Knowledge from Storms: Wheel Book April 2022 Entry

Training: Rust Never Sleeps

The animals we pursue are fighting for their lives, getting wiser and stronger while we sit in our warm, comfortable homes, getting weaker. Although a joke, there’s some truth. Hopefully, we’ve used the winter months to become smarter, more durable humans, and now it’s time to knock the rust off and ramp up our training.

Success last season guarantees nothing this year; only dedicated effort over time helps consistently slant the odds in our favor. Spring sets the tone for the year, both mentally and physically. Focused training develops & refines skills creating confidence allowing us to react on split-second gut instincts.

Hike, hunt, forage, and fish. Take the lessons from last year and develop new skills while polishing existing ones. The fast pace of summer will quickly consume us, so now is the time to lay the foundation, build reps and chart our course for the year.

Gear Locker: Protekt Energy & Hydration: Don’t Cramp my Style

Fueling yourself for rigorous trips in the mountains is as much about sustaining mental function as physical capacity. The wilderness is unforgiving to the ill-prepared and weak. There is no equity or fairness, only meeting the challenge and rising to the occasion to achieve your goals or failing in the attempt.

For years, I’d struggled with leg cramps during backcountry trips and other endurance events. The issue put me in a deficit and at times threatened my safety while in technical terrain or compromised my mobility in remote settings. I remember sitting on the ground rubbing my thighs on one trip, willing them to stop cramping as I tried to stand up.

During these excursions, I’ve also experienced the fog of cognitive decline, missing shots, making poor decisions, and taking too much risk. On one remote fly-in hunt, the best navigator in our group said he didn’t know where we were as he referenced his map while hiking back to camp. I’d never seen him this way and understood at that moment how far out we’d put ourselves. Depleted after twelve hours on the move, we’d pushed past our reserves and were cognitively impaired.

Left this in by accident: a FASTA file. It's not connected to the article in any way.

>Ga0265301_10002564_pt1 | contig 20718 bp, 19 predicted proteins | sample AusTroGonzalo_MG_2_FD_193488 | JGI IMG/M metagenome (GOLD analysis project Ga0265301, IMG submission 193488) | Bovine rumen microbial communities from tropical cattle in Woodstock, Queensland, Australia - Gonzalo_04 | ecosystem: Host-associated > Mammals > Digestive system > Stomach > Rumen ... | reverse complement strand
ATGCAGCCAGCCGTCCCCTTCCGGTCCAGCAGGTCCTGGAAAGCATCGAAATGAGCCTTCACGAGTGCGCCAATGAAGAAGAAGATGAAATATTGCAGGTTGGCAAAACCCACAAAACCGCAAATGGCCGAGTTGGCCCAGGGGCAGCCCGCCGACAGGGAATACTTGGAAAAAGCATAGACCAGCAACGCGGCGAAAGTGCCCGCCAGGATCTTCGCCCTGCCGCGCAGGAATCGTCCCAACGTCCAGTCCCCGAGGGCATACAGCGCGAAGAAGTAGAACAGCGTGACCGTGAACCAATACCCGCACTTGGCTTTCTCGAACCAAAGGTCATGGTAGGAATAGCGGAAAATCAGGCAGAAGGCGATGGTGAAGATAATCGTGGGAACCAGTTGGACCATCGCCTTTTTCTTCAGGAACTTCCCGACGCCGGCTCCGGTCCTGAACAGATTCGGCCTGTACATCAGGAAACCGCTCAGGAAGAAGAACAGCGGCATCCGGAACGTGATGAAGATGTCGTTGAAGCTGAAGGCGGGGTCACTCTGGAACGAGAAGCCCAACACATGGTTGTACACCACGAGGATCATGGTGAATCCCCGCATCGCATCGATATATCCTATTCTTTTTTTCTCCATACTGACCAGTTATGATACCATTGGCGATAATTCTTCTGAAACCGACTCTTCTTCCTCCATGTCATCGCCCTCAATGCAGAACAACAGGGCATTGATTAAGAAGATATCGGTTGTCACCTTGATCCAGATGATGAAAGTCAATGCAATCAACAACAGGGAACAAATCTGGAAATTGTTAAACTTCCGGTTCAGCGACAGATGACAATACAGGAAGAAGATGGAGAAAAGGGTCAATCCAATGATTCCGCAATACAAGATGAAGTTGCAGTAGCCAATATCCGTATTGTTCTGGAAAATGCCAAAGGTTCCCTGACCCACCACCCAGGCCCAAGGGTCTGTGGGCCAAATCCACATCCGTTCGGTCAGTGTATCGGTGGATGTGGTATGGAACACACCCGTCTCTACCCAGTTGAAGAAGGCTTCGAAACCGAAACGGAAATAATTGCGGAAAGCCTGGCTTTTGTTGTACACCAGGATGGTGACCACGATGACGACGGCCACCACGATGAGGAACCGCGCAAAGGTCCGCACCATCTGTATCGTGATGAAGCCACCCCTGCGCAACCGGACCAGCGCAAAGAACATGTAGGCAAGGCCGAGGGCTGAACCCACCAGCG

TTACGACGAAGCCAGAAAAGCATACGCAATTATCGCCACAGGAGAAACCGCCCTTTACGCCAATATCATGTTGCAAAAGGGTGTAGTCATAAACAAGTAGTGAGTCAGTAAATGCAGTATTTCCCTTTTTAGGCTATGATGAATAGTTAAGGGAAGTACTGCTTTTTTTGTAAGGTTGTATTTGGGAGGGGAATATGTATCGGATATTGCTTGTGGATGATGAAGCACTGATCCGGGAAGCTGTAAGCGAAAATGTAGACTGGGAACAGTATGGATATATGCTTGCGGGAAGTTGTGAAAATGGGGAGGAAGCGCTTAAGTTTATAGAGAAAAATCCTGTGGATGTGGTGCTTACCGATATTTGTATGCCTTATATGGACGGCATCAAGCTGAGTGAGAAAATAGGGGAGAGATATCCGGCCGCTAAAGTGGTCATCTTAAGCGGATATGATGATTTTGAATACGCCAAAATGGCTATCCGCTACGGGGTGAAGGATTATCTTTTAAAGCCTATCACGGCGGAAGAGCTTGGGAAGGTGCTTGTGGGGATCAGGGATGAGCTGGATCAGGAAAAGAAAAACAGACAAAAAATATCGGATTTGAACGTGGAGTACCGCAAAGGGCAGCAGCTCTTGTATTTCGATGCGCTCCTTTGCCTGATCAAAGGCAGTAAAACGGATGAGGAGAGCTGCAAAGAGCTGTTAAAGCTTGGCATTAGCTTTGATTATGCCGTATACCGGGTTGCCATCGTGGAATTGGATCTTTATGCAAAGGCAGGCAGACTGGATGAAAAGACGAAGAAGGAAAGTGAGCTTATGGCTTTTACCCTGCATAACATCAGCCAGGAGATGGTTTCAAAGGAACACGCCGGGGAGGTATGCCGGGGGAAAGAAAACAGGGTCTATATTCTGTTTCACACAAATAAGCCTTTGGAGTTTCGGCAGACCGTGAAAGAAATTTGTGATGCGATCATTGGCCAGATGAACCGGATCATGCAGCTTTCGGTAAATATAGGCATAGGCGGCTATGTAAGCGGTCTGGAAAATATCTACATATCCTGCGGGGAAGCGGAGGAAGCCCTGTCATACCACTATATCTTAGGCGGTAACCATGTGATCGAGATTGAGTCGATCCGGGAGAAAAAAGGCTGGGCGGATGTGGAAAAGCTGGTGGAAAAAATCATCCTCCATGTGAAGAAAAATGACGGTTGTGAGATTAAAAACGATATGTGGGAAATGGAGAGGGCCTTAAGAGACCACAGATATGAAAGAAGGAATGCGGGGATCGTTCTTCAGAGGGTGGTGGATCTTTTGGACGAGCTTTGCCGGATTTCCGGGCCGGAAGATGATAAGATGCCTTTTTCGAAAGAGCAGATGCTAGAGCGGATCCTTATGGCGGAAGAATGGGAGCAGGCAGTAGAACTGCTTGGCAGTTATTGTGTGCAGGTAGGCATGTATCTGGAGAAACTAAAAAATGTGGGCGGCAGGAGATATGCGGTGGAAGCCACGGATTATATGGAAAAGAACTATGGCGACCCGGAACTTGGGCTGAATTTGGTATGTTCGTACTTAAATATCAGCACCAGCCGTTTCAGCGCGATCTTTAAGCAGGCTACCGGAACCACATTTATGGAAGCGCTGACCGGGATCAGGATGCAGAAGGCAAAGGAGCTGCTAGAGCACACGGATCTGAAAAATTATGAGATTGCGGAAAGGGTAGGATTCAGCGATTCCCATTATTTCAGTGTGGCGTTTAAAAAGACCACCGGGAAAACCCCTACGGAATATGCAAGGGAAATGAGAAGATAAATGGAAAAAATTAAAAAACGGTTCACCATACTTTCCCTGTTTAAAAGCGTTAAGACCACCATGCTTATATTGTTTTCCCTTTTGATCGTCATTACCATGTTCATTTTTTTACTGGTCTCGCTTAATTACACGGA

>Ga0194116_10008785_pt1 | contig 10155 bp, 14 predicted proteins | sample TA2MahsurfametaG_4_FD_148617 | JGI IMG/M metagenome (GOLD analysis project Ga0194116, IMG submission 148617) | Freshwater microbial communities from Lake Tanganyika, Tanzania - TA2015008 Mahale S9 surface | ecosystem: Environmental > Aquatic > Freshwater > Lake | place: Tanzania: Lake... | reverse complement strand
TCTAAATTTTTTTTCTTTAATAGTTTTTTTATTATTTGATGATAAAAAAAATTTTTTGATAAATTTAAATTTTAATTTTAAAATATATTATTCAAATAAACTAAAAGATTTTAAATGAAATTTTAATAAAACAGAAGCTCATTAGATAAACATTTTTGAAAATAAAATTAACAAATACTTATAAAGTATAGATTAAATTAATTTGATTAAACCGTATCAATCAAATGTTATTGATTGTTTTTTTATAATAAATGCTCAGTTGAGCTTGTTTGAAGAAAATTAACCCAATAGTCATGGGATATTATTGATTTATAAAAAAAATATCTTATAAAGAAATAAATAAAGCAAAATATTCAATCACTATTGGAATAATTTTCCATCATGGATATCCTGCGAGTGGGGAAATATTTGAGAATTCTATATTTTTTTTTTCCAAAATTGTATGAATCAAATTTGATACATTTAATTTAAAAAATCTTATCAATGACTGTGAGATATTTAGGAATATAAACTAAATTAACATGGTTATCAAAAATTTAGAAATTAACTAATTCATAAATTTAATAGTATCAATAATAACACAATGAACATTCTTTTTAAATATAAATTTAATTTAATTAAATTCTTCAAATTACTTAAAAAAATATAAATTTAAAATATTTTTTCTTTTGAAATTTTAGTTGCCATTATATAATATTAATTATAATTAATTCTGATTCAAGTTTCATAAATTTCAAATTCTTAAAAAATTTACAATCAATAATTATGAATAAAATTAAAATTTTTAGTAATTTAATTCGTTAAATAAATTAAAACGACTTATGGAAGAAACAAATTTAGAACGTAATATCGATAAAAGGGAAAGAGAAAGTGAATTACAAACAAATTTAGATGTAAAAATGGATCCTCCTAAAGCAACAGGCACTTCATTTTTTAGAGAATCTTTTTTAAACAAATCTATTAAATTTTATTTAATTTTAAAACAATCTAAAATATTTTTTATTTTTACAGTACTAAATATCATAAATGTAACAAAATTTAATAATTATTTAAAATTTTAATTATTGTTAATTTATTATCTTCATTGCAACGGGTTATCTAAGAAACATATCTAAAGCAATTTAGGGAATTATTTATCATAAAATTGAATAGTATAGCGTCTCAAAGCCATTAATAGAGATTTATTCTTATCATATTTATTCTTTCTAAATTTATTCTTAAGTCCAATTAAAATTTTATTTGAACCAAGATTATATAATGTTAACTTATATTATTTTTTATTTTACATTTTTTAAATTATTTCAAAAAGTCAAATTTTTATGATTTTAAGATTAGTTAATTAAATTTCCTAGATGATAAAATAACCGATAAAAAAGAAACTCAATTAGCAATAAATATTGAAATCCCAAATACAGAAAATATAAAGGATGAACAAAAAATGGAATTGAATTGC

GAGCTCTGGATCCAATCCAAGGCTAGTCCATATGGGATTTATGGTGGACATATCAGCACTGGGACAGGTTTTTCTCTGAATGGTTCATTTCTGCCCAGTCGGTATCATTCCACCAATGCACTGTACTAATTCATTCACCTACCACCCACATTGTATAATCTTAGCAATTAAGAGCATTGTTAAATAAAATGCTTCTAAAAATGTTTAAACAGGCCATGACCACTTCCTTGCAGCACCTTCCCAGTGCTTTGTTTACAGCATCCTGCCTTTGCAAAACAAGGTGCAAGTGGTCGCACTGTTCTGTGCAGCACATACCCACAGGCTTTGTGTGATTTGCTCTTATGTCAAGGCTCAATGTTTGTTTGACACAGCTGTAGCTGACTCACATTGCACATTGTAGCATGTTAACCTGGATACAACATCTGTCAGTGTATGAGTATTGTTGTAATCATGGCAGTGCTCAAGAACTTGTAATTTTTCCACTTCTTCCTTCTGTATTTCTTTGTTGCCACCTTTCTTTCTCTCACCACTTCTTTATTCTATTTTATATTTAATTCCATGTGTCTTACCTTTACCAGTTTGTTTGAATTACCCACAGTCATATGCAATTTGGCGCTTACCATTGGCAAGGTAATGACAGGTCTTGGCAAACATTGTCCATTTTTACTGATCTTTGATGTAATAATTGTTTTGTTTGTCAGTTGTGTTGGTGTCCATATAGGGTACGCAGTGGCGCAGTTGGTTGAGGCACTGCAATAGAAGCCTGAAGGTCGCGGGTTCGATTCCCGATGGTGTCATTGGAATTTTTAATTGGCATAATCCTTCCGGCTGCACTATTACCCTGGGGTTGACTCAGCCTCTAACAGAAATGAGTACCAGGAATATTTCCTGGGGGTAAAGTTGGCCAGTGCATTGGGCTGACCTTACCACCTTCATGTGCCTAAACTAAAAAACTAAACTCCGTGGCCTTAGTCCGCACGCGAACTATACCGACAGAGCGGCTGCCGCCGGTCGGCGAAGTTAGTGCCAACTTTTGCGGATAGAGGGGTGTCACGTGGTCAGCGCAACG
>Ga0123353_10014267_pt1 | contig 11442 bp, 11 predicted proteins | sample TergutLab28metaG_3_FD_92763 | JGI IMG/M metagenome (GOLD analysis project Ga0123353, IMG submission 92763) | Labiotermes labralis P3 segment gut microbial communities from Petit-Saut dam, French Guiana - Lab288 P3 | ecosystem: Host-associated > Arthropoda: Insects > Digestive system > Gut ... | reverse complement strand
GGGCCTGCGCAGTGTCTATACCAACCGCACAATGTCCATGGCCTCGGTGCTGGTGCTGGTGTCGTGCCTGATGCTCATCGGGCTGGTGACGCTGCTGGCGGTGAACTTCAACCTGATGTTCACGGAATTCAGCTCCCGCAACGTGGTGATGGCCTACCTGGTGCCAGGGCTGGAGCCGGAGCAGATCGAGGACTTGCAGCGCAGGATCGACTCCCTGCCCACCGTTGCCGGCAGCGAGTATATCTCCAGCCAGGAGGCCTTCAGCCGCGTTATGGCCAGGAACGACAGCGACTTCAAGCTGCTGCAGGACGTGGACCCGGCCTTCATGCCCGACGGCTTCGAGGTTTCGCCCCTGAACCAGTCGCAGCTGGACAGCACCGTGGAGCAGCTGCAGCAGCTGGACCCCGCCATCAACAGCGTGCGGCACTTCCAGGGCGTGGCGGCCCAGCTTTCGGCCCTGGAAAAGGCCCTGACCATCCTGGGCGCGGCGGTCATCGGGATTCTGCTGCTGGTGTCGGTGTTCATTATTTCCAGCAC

Over time, I’ve managed these backcountry afflictions with awareness, medical advice, diet modifications, lessons from friends, and becoming a more active participant in my backcountry fueling. I’ve never been loyal to any “supplement company,” figuring they were all pretty much alike, and suffering as I have, I’d tried most of them in a quest to improve performance.

Last year I started experimenting with the Protekt series of products at the recommendation of a friend. I know the guys over at Protekt, and each is a stud in their respective outdoor disciplines, so I figured I’d give them a try. From the unforgiving desert South West to the Arctic slopes of Alaska and the rugged mountains of the 

West, I didn’t struggle last year as I had previously. After almost a year of trials, from hunts to ski touring and daily workouts, I feel I’ve found some supplement solutions to my backcountry woes.

The lack of cramping has been apparent, but more subtly, was how the Protekt Hydration and Energy kept me steady, with consistent energy and no crash. Upon reflection, I also realized my cognitive functions were better during grueling trips allowing me to perform closer to my expectations.

Last fall, on day four of the trip and day 21 of my elk season, I was firing physically and mentally on all cylinders. Reacting quickly near dusk, I was able to assess the situation, maneuvering swiftly into position, and place a lethal arrow and follow-up shot in quick succession, dropping a great bull within 85 yards. I attribute that primarily to my training but also being fueled correctly kept me cognitively strong in the mountains.

The Protekt liquid stick packs are unique and require no mixing, which is fantastic with cold water where powders clump. They possess no sugar and are easy on my stomach even after several retched days of choking down backpacking food. I also like the flavors, which is important if nauseous from altitude or exertion. My observation is the Protekt products have helped me perform and recover better from my training and adventures this past year.

This past year at the end of a long day I even created a backcountry cocktail from a few of my favorite flavors of Protekt. If so inclined, below is my world-famous Mountain Margarita recipe for at home or in camp.


1. A 32 ounce Nalgene bottle and a good attitude

2. Take one packet of Pineapple/ Coconut or Lemonade Protekt